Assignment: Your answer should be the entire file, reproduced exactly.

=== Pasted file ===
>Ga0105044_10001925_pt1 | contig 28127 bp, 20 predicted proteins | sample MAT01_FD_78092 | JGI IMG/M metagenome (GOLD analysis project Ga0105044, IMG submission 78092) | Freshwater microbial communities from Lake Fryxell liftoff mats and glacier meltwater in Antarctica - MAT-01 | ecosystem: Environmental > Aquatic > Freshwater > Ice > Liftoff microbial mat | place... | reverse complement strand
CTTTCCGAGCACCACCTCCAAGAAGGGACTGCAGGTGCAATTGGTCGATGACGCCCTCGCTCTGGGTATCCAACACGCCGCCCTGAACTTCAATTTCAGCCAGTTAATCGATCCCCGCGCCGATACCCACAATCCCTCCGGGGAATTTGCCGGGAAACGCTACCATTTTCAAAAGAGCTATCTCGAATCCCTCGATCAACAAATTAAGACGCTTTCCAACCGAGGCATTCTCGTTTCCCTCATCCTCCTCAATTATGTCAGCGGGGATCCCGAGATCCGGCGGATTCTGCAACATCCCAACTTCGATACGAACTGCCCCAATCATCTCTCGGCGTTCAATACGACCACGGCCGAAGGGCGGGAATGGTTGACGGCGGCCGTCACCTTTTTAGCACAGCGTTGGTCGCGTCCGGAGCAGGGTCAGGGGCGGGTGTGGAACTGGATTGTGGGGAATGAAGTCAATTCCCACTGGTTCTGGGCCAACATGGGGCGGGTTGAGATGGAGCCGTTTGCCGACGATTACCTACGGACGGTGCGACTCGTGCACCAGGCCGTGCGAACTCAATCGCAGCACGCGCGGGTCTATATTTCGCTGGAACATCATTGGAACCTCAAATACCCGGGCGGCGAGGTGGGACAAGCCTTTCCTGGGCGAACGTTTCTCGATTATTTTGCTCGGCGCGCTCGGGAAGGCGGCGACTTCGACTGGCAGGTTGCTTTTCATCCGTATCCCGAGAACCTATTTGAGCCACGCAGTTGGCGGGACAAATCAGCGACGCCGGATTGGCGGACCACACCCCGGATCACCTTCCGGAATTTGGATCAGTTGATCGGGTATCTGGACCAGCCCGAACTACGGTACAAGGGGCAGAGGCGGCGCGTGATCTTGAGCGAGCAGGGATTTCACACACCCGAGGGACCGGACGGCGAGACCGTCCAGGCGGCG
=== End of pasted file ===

>Ga0105044_10001925_pt1 | contig 28127 bp, 20 predicted proteins | sample MAT01_FD_78092 | JGI IMG/M metagenome (GOLD analysis project Ga0105044, IMG submission 78092) | Freshwater microbial communities from Lake Fryxell liftoff mats and glacier meltwater in Antarctica - MAT-01 | ecosystem: Environmental > Aquatic > Freshwater > Ice > Liftoff microbial mat | place... | reverse complement strand
CTTTCCGAGCACCACCTCCAAGAAGGGACTGCAGGTGCAATTGGTCGATGACGCCCTCGCTCTGGGTATCCAACACGCCGCCCTGAACTTCAATTTCAGCCAGTTAATCGATCCCCGCGCCGATACCCACAATCCCTCCGGGGAATTTGCCGGGAAACGCTACCATTTTCAAAAGAGCTATCTCGAATCCCTCGATCAACAAATTAAGACGCTTTCCAACCGAGGCATTCTCGTTTCCCTCATCCTCCTCAATTATGTCAGCGGGGATCCCGAGATCCGGCGGATTCTGCAACATCCCAACTTCGATACGAACTGCCCCAATCATCTCTCGGCGTTCAATACGACCACGGCCGAAGGGCGGGAATGGTTGACGGCGGCCGTCACCTTTTTAGCACAGCGTTGGTCGCGTCCGGAGCAGGGTCAGGGGCGGGTGTGGAACTGGATTGTGGGGAATGAAGTCAATTCCCACTGGTTCTGGGCCAACATGGGGCGGGTTGAGATGGAGCCGTTTGCCGACGATTACCTACGGACGGTGCGACTCGTGCACCAGGCCGTGCGAACTCAATCGCAGCACGCGCGGGTCTATATTTCGCTGGAACATCATTGGAACCTCAAATACCCGGGCGGCGAGGTGGGACAAGCCTTTCCTGGGCGAACGTTTCTCGATTATTTTGCTCGGCGCGCTCGGGAAGGCGGCGACTTCGACTGGCAGGTTGCTTTTCATCCGTATCCCGAGAACCTATTTGAGCCACGCAGTTGGCGGGACAAATCAGCGACGCCGGATTGGCGGACCACACCCCGGATCACCTTCCGGAATTTGGATCAGTTGATCGGGTATCTGGACCAGCCCGAACTACGGTACAAGGGGCAGAGGCGGCGCGTGATCTTGAGCGAGCAGGGATTTCACACACCCGAGGGACCGGACGGCGAGACCGTCCAGGCGGCG